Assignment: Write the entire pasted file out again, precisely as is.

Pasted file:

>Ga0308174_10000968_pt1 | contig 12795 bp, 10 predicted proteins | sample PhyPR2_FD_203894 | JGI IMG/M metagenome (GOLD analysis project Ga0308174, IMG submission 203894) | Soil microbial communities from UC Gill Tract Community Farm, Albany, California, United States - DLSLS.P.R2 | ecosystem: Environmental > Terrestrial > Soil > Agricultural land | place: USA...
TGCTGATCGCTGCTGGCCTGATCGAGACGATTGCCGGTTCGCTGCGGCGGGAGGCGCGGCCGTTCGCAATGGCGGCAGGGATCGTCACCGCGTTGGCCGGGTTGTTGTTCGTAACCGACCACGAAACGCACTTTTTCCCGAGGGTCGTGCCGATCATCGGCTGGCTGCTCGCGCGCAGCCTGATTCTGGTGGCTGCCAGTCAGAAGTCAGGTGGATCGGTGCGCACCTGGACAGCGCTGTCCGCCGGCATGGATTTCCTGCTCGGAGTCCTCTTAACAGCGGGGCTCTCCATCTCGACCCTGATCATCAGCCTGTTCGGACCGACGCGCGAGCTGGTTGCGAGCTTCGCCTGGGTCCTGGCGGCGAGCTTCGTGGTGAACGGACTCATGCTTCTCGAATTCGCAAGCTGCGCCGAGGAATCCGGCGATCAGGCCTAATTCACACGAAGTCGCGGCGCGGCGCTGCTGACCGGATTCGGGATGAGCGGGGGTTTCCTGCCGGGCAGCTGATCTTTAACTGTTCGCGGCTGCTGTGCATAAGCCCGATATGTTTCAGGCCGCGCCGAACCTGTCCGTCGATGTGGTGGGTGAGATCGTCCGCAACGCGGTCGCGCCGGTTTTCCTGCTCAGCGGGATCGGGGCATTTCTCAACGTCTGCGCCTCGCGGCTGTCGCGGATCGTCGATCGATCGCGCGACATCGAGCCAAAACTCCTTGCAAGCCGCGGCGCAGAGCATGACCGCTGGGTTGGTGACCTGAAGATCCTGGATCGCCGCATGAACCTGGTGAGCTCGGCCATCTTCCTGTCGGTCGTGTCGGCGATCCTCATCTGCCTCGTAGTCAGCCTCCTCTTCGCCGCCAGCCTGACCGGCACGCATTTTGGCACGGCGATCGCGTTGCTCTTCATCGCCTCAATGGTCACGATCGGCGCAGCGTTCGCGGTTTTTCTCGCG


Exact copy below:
>Ga0308174_10000968_pt1 | contig 12795 bp, 10 predicted proteins | sample PhyPR2_FD_203894 | JGI IMG/M metagenome (GOLD analysis project Ga0308174, IMG submission 203894) | Soil microbial communities from UC Gill Tract Community Farm, Albany, California, United States - DLSLS.P.R2 | ecosystem: Environmental > Terrestrial > Soil > Agricultural land | place: USA...
TGCTGATCGCTGCTGGCCTGATCGAGACGATTGCCGGTTCGCTGCGGCGGGAGGCGCGGCCGTTCGCAATGGCGGCAGGGATCGTCACCGCGTTGGCCGGGTTGTTGTTCGTAACCGACCACGAAACGCACTTTTTCCCGAGGGTCGTGCCGATCATCGGCTGGCTGCTCGCGCGCAGCCTGATTCTGGTGGCTGCCAGTCAGAAGTCAGGTGGATCGGTGCGCACCTGGACAGCGCTGTCCGCCGGCATGGATTTCCTGCTCGGAGTCCTCTTAACAGCGGGGCTCTCCATCTCGACCCTGATCATCAGCCTGTTCGGACCGACGCGCGAGCTGGTTGCGAGCTTCGCCTGGGTCCTGGCGGCGAGCTTCGTGGTGAACGGACTCATGCTTCTCGAATTCGCAAGCTGCGCCGAGGAATCCGGCGATCAGGCCTAATTCACACGAAGTCGCGGCGCGGCGCTGCTGACCGGATTCGGGATGAGCGGGGGTTTCCTGCCGGGCAGCTGATCTTTAACTGTTCGCGGCTGCTGTGCATAAGCCCGATATGTTTCAGGCCGCGCCGAACCTGTCCGTCGATGTGGTGGGTGAGATCGTCCGCAACGCGGTCGCGCCGGTTTTCCTGCTCAGCGGGATCGGGGCATTTCTCAACGTCTGCGCCTCGCGGCTGTCGCGGATCGTCGATCGATCGCGCGACATCGAGCCAAAACTCCTTGCAAGCCGCGGCGCAGAGCATGACCGCTGGGTTGGTGACCTGAAGATCCTGGATCGCCGCATGAACCTGGTGAGCTCGGCCATCTTCCTGTCGGTCGTGTCGGCGATCCTCATCTGCCTCGTAGTCAGCCTCCTCTTCGCCGCCAGCCTGACCGGCACGCATTTTGGCACGGCGATCGCGTTGCTCTTCATCGCCTCAATGGTCACGATCGGCGCAGCGTTCGCGGTTTTTCTCGCG